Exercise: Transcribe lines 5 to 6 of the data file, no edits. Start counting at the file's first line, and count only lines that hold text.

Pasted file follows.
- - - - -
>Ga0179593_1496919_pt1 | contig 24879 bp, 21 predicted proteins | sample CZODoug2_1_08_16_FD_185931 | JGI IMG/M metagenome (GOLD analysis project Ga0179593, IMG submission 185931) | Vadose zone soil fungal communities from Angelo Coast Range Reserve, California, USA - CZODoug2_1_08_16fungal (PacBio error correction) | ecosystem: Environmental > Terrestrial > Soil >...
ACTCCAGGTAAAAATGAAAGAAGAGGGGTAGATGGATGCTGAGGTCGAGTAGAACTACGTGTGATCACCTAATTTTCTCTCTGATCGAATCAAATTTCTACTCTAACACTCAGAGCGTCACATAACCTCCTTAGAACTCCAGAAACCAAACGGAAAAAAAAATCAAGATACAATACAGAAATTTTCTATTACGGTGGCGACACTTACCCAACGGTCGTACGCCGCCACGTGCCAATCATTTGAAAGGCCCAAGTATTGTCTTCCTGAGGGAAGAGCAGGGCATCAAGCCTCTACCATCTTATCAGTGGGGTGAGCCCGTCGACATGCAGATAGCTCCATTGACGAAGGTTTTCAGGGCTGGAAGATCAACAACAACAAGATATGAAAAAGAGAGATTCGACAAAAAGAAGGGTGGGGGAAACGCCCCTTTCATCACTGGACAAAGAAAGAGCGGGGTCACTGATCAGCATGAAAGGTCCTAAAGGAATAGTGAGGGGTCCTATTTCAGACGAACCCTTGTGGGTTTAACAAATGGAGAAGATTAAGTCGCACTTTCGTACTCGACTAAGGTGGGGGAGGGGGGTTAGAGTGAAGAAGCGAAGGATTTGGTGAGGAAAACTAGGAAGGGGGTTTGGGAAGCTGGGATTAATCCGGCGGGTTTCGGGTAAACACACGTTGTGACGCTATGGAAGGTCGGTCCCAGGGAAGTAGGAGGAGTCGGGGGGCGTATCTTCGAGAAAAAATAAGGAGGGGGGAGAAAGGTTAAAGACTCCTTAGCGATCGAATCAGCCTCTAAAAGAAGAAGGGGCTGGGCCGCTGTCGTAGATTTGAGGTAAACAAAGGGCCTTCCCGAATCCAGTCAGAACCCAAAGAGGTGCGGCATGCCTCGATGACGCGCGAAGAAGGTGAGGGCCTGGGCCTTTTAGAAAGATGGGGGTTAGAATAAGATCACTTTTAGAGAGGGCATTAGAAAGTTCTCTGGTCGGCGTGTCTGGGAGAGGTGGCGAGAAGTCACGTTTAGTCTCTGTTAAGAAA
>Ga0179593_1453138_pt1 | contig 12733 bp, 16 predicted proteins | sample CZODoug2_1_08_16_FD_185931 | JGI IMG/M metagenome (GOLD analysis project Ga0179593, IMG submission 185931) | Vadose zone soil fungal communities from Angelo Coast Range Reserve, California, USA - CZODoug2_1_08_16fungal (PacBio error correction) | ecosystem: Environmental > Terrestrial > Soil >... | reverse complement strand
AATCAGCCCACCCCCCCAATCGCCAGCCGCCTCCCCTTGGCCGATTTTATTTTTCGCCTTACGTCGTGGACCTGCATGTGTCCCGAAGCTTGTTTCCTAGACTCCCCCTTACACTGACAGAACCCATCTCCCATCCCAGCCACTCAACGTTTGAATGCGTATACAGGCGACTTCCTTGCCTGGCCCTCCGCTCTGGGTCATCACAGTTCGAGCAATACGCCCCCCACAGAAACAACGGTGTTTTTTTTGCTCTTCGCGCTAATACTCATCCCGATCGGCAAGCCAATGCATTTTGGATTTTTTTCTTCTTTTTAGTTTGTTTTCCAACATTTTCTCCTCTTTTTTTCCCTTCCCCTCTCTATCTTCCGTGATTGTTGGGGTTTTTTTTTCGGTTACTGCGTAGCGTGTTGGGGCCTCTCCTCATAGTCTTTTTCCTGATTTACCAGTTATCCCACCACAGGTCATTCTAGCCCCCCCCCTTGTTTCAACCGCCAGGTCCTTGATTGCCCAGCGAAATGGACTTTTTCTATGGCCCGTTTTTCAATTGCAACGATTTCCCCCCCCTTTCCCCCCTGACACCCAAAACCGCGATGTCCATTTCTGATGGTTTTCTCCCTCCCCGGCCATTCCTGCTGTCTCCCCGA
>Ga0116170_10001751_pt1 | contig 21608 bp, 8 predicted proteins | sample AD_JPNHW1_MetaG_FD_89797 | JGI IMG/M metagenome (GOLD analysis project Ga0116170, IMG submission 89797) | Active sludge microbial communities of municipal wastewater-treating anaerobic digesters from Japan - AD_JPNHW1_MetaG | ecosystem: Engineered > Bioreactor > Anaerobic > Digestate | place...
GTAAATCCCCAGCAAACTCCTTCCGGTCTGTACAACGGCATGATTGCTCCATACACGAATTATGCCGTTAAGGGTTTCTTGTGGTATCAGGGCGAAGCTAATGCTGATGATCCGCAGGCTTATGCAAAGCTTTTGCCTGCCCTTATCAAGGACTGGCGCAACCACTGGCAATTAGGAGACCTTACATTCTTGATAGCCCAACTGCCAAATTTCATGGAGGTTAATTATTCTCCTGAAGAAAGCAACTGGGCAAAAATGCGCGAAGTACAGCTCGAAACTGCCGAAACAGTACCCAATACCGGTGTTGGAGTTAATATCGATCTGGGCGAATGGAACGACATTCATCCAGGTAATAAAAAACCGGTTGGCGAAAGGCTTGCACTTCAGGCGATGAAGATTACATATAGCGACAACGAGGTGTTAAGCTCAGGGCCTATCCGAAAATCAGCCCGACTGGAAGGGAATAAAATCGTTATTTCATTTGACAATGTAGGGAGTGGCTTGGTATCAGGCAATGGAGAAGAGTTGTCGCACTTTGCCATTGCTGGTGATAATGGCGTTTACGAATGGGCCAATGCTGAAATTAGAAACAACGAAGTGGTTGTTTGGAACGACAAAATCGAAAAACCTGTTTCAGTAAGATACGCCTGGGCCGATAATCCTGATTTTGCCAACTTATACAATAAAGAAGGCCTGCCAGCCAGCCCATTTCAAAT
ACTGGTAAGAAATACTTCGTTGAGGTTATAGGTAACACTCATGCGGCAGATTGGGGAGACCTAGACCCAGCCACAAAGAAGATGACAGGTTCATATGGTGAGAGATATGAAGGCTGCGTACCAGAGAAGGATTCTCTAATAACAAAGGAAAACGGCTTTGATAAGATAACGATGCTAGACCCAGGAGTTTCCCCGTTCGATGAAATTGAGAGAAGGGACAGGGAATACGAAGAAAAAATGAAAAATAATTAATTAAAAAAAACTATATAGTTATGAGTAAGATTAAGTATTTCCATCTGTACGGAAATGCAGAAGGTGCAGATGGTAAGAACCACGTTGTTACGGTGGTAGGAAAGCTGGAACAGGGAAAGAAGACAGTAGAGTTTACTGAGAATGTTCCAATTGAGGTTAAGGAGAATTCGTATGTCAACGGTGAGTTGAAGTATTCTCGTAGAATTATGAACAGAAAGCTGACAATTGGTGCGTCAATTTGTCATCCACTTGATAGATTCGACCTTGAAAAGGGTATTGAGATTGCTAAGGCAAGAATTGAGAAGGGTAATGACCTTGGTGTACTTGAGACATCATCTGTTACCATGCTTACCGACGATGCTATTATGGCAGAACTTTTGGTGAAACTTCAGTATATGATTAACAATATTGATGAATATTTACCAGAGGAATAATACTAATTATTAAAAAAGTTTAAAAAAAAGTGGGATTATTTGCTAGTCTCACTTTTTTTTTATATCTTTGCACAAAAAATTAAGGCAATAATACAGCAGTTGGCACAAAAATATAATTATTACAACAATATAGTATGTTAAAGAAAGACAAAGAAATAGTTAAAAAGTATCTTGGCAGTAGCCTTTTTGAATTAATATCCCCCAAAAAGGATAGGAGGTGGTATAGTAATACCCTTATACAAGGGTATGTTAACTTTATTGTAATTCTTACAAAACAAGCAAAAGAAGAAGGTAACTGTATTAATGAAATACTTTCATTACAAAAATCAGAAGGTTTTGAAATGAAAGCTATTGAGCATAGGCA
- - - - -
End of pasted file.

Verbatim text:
>Ga0116170_10001751_pt1 | contig 21608 bp, 8 predicted proteins | sample AD_JPNHW1_MetaG_FD_89797 | JGI IMG/M metagenome (GOLD analysis project Ga0116170, IMG submission 89797) | Active sludge microbial communities of municipal wastewater-treating anaerobic digesters from Japan - AD_JPNHW1_MetaG | ecosystem: Engineered > Bioreactor > Anaerobic > Digestate | place...
GTAAATCCCCAGCAAACTCCTTCCGGTCTGTACAACGGCATGATTGCTCCATACACGAATTATGCCGTTAAGGGTTTCTTGTGGTATCAGGGCGAAGCTAATGCTGATGATCCGCAGGCTTATGCAAAGCTTTTGCCTGCCCTTATCAAGGACTGGCGCAACCACTGGCAATTAGGAGACCTTACATTCTTGATAGCCCAACTGCCAAATTTCATGGAGGTTAATTATTCTCCTGAAGAAAGCAACTGGGCAAAAATGCGCGAAGTACAGCTCGAAACTGCCGAAACAGTACCCAATACCGGTGTTGGAGTTAATATCGATCTGGGCGAATGGAACGACATTCATCCAGGTAATAAAAAACCGGTTGGCGAAAGGCTTGCACTTCAGGCGATGAAGATTACATATAGCGACAACGAGGTGTTAAGCTCAGGGCCTATCCGAAAATCAGCCCGACTGGAAGGGAATAAAATCGTTATTTCATTTGACAATGTAGGGAGTGGCTTGGTATCAGGCAATGGAGAAGAGTTGTCGCACTTTGCCATTGCTGGTGATAATGGCGTTTACGAATGGGCCAATGCTGAAATTAGAAACAACGAAGTGGTTGTTTGGAACGACAAAATCGAAAAACCTGTTTCAGTAAGATACGCCTGGGCCGATAATCCTGATTTTGCCAACTTATACAATAAAGAAGGCCTGCCAGCCAGCCCATTTCAAAT